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Hi everyone,

Please find below a collection of links to documents, blog posts and media coverage of (not necessarily SAP-related) the ‘Women in Tech’ wit  topic. This collection came about when I was preparing my talk on the same subject for SAP Inside Track Frankfurt, aka sitfra , held on Mar 21st, 2015.

Normally when doing a presentation I would just share the slides of course. In this case however I’ve taken some liberties by including all kinds of images, photos, etc without checking for proper attribution and legal rights/issues. So instead of sharing the slides I’ve decided to share my sources 🙂 .

The headings will give away the structure of the presentation.

Enjoy!

“Horror” stories

Some stats

What is SAP doing in this area?

Here I’ve (among others) reused a few slides of Anka Wittenberg which she used at the Breakfast Forum at SAPTechEd && d-code Berlin, Nov 2014. This event was the inspiration for the talk I did in Frankfurt.

Happy reading! (And apologies for the link farm…)

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  1. Tammy Powlas

    Wow, Fred, this is comprehensive.  Thank you for sharing.  Also thanks to Tobias Trapp for posting screenshots while you presented yesterday.

    This is an interesting topic, because in my last three jobs (and most current one) the top developers are all women!  So I really wonder where things go awry with these numbers.

    Growing up, it didn’t occur to me that I couldn’t do or try technology; my best influences were my oldest brother and my father.  My father would not accept any excuses I gave him when I came home crying in the 8th grade saying “I can’t do Algebra” – his not accepting this from me knocked some sense in me.  It really gave me the confidence I was missing.

    I keep wondering what we can do to pay it forward more. 

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    1. Tobias Trapp

      I think maths is taught completely wrong at school, especially Algebra. I hated it and I was really bad and my marks got even worse when I was forced to practice. Fortunately years later I was taught about geometry and that changed my view completely and from that moment on I got so excited that I taught myself even higher calculus at university level to calculate properties of some basic geometric manifolds and from that moment maths at school was no challenge any more. But I think many people have good mathematical skills but most of what is taught at school is annoying and told in an annoying way.

      Perhaps the discussion about gender and gender specific prejudices sheds a new light on our school system and school curricula and I hope both boys and girls will benefit from it. I think there are many ways to shows that maths matters and that there are cool applications.

      Cheers,

      Tobias

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      1. Fred Verheul Post author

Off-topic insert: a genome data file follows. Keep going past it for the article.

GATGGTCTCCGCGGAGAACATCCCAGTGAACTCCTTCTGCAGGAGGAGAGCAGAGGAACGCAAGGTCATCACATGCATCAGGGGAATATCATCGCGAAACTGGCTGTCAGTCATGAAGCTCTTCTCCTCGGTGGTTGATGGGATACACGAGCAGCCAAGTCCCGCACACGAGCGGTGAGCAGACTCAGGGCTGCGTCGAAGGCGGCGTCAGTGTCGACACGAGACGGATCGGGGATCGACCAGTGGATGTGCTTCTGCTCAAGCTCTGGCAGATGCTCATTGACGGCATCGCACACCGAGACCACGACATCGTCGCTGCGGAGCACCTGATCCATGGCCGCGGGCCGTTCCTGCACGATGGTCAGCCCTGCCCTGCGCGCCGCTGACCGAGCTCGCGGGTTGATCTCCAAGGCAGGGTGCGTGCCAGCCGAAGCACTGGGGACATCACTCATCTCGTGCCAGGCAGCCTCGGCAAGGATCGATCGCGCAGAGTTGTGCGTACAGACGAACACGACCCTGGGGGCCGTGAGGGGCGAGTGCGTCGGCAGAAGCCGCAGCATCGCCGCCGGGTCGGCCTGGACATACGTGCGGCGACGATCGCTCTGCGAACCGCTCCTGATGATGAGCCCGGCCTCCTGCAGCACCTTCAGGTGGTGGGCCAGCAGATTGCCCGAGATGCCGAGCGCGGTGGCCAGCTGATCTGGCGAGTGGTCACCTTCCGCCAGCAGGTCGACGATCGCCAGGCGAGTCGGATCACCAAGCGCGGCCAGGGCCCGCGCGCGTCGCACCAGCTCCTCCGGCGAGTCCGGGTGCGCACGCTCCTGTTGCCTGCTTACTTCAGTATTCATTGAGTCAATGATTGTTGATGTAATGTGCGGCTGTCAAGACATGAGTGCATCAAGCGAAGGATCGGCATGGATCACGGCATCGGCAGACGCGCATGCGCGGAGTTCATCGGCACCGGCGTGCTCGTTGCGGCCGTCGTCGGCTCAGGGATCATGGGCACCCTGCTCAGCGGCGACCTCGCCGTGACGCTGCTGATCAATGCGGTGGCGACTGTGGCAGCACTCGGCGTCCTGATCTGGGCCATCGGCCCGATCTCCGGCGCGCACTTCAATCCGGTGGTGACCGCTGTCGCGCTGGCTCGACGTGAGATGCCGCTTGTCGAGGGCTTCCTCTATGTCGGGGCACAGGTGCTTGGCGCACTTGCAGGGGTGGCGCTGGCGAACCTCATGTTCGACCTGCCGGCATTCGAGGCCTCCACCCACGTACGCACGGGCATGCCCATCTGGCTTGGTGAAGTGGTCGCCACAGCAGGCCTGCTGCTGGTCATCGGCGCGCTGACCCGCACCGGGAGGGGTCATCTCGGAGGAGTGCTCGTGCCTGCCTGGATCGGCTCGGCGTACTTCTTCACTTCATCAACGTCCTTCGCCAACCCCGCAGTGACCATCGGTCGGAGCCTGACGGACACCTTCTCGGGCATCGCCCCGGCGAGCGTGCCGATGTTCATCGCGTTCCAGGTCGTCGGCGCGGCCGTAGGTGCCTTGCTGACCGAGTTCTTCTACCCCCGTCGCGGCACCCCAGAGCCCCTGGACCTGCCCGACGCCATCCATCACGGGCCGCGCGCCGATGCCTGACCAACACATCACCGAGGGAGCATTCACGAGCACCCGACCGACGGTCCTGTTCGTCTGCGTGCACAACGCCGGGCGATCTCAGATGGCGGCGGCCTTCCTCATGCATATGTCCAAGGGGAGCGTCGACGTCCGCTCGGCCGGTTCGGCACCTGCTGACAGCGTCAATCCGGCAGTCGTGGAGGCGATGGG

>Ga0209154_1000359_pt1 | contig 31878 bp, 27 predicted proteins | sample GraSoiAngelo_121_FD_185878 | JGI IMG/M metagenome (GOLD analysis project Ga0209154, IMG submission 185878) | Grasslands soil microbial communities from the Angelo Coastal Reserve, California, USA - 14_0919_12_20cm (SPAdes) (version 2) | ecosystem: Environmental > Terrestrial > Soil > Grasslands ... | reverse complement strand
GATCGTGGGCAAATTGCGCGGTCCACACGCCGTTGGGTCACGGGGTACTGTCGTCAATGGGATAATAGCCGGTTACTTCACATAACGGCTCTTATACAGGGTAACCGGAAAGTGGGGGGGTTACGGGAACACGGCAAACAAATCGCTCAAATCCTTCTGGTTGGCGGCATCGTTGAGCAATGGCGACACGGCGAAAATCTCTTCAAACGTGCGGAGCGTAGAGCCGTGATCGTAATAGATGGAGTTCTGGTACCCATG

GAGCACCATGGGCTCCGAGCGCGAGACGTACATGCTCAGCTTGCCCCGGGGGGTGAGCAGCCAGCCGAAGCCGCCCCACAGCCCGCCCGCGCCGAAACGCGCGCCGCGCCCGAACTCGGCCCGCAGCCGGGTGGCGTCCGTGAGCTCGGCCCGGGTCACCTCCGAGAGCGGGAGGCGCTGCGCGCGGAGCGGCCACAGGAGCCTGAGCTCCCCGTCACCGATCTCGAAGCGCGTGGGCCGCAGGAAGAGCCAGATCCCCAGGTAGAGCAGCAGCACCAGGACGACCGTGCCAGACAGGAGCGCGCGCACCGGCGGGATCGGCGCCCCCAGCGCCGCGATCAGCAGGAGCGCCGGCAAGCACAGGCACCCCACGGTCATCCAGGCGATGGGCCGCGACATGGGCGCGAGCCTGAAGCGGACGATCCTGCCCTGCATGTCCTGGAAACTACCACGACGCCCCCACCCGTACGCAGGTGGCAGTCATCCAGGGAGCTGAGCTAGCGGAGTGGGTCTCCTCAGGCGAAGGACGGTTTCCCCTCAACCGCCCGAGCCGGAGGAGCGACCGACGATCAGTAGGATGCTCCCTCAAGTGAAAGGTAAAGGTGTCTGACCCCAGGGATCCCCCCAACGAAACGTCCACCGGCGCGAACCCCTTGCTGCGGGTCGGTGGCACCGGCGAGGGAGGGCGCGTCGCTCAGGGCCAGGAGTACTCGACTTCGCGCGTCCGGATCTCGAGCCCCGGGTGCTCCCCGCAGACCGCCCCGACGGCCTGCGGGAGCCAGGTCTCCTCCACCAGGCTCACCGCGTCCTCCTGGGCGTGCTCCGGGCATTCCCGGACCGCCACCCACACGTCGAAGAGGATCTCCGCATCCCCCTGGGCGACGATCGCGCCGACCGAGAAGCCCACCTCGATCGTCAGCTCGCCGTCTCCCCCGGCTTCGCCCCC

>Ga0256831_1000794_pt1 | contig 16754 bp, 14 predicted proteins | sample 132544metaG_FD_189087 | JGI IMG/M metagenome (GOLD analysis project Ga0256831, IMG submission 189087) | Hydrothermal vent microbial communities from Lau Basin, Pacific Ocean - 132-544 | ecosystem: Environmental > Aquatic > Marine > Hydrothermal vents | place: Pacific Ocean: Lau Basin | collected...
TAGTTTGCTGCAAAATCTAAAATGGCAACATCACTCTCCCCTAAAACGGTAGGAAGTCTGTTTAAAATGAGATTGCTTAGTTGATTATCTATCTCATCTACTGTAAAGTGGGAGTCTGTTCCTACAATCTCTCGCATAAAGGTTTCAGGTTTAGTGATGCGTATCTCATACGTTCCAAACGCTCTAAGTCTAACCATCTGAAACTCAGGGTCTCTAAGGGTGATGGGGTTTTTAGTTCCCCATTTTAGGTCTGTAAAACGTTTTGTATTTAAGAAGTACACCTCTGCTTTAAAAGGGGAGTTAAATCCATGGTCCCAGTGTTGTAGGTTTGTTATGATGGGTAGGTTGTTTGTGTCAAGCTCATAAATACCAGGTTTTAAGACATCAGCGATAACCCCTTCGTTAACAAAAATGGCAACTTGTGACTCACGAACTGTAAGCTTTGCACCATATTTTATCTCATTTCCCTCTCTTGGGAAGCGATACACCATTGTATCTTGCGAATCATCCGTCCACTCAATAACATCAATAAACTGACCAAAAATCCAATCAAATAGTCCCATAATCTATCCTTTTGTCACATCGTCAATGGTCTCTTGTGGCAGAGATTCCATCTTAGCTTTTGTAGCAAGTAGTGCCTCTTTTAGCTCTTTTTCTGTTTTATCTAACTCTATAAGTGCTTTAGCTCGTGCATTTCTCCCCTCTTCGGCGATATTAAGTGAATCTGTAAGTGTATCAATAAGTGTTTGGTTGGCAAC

Totally agree with you Tobias. For me, what opened my eyes and an was an important driver to make me study math was not the secondary school curriculum, but the puzzles from a local Dutch magazine called Pythagoras. Also the International Mathematical Olympiad and its local preliminary contests were really fun (I never made it to the real thing btw).

        So it can be a lot of fun, for girls and boys alike.

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      2. Steffi Warnecke

        I think maths is taught completely wrong at school, especially Algebra. I hated it and I was really bad and my marks got even worse when I was forced to practice.
        […]

        Hmm, I would say, that has a lot to do with how well your teacher can teach it (as with pretty much any subject).
        I loved math at school. And physics. And German. And English. And history. And… a lot more. The only two subjects I really didn’t like were French and Latein, both because of the teachers. Because they either weren’t really nice or good at teaching.

        I majored in Physics and English, so I wouldn’t say I was held back in school or pushed in a certain direction, just because I was a girl.

        And maybe I should add, that almost all of my teachers of the sciences subjects (math, physics, chemistry) were women. 🙂 And when I did my IT degree, the teacher that taught us C and C++ was kind of a human compiler. AND a woman. ^^

        And I was very lucky in never having to put up with such negative feedback as so many other women have to in our field. I’ve heard about it and I experienced small amounts of it, but mostly from external contractors (and my former boss looooved to set them straight with a smile). Maybe it’s not such a big topic in Germany or maybe I really was just lucky to get into teams that are inclusive and don’t care, what gender you are or how old (agism goes against young people, too), but that you love to learn and do your job the best way you can.